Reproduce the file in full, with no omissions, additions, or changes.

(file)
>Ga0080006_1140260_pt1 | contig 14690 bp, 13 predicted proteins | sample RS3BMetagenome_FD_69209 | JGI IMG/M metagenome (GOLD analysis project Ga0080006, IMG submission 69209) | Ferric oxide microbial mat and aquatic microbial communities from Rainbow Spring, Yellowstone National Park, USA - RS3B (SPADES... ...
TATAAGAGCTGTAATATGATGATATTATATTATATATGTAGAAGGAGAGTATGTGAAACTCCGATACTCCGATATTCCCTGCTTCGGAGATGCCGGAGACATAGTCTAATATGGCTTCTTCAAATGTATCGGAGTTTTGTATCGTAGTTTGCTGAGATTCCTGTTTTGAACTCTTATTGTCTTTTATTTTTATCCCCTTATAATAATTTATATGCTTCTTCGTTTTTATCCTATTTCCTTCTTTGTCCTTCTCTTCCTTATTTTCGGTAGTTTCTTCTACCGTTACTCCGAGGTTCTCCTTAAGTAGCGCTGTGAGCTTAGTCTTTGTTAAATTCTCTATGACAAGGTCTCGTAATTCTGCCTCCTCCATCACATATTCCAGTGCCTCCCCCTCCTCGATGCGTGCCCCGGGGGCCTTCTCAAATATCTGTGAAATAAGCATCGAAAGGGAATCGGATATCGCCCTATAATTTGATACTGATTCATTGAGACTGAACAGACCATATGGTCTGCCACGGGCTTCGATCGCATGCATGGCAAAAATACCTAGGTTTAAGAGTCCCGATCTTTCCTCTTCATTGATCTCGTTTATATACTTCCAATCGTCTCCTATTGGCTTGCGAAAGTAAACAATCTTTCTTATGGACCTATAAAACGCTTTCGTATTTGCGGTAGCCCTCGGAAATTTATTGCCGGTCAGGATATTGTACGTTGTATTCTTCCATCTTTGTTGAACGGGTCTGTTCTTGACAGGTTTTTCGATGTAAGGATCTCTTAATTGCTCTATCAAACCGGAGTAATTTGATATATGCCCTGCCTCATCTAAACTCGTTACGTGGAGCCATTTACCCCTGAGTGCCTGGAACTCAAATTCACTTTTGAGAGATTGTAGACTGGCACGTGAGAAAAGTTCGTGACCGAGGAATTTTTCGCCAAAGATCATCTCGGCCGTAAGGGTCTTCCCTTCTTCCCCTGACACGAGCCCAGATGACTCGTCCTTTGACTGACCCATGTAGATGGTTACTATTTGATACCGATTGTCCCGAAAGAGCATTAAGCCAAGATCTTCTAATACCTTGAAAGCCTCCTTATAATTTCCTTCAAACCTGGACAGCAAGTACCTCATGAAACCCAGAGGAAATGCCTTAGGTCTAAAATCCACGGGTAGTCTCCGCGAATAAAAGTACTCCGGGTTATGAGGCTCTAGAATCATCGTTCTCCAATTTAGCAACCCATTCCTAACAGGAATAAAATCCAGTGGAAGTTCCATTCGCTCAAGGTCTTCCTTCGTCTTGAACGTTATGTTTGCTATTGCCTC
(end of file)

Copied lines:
>Ga0080006_1140260_pt1 | contig 14690 bp, 13 predicted proteins | sample RS3BMetagenome_FD_69209 | JGI IMG/M metagenome (GOLD analysis project Ga0080006, IMG submission 69209) | Ferric oxide microbial mat and aquatic microbial communities from Rainbow Spring, Yellowstone National Park, USA - RS3B (SPADES... ...
TATAAGAGCTGTAATATGATGATATTATATTATATATGTAGAAGGAGAGTATGTGAAACTCCGATACTCCGATATTCCCTGCTTCGGAGATGCCGGAGACATAGTCTAATATGGCTTCTTCAAATGTATCGGAGTTTTGTATCGTAGTTTGCTGAGATTCCTGTTTTGAACTCTTATTGTCTTTTATTTTTATCCCCTTATAATAATTTATATGCTTCTTCGTTTTTATCCTATTTCCTTCTTTGTCCTTCTCTTCCTTATTTTCGGTAGTTTCTTCTACCGTTACTCCGAGGTTCTCCTTAAGTAGCGCTGTGAGCTTAGTCTTTGTTAAATTCTCTATGACAAGGTCTCGTAATTCTGCCTCCTCCATCACATATTCCAGTGCCTCCCCCTCCTCGATGCGTGCCCCGGGGGCCTTCTCAAATATCTGTGAAATAAGCATCGAAAGGGAATCGGATATCGCCCTATAATTTGATACTGATTCATTGAGACTGAACAGACCATATGGTCTGCCACGGGCTTCGATCGCATGCATGGCAAAAATACCTAGGTTTAAGAGTCCCGATCTTTCCTCTTCATTGATCTCGTTTATATACTTCCAATCGTCTCCTATTGGCTTGCGAAAGTAAACAATCTTTCTTATGGACCTATAAAACGCTTTCGTATTTGCGGTAGCCCTCGGAAATTTATTGCCGGTCAGGATATTGTACGTTGTATTCTTCCATCTTTGTTGAACGGGTCTGTTCTTGACAGGTTTTTCGATGTAAGGATCTCTTAATTGCTCTATCAAACCGGAGTAATTTGATATATGCCCTGCCTCATCTAAACTCGTTACGTGGAGCCATTTACCCCTGAGTGCCTGGAACTCAAATTCACTTTTGAGAGATTGTAGACTGGCACGTGAGAAAAGTTCGTGACCGAGGAATTTTTCGCCAAAGATCATCTCGGCCGTAAGGGTCTTCCCTTCTTCCCCTGACACGAGCCCAGATGACTCGTCCTTTGACTGACCCATGTAGATGGTTACTATTTGATACCGATTGTCCCGAAAGAGCATTAAGCCAAGATCTTCTAATACCTTGAAAGCCTCCTTATAATTTCCTTCAAACCTGGACAGCAAGTACCTCATGAAACCCAGAGGAAATGCCTTAGGTCTAAAATCCACGGGTAGTCTCCGCGAATAAAAGTACTCCGGGTTATGAGGCTCTAGAATCATCGTTCTCCAATTTAGCAACCCATTCCTAACAGGAATAAAATCCAGTGGAAGTTCCATTCGCTCAAGGTCTTCCTTCGTCTTGAACGTTATGTTTGCTATTGCCTC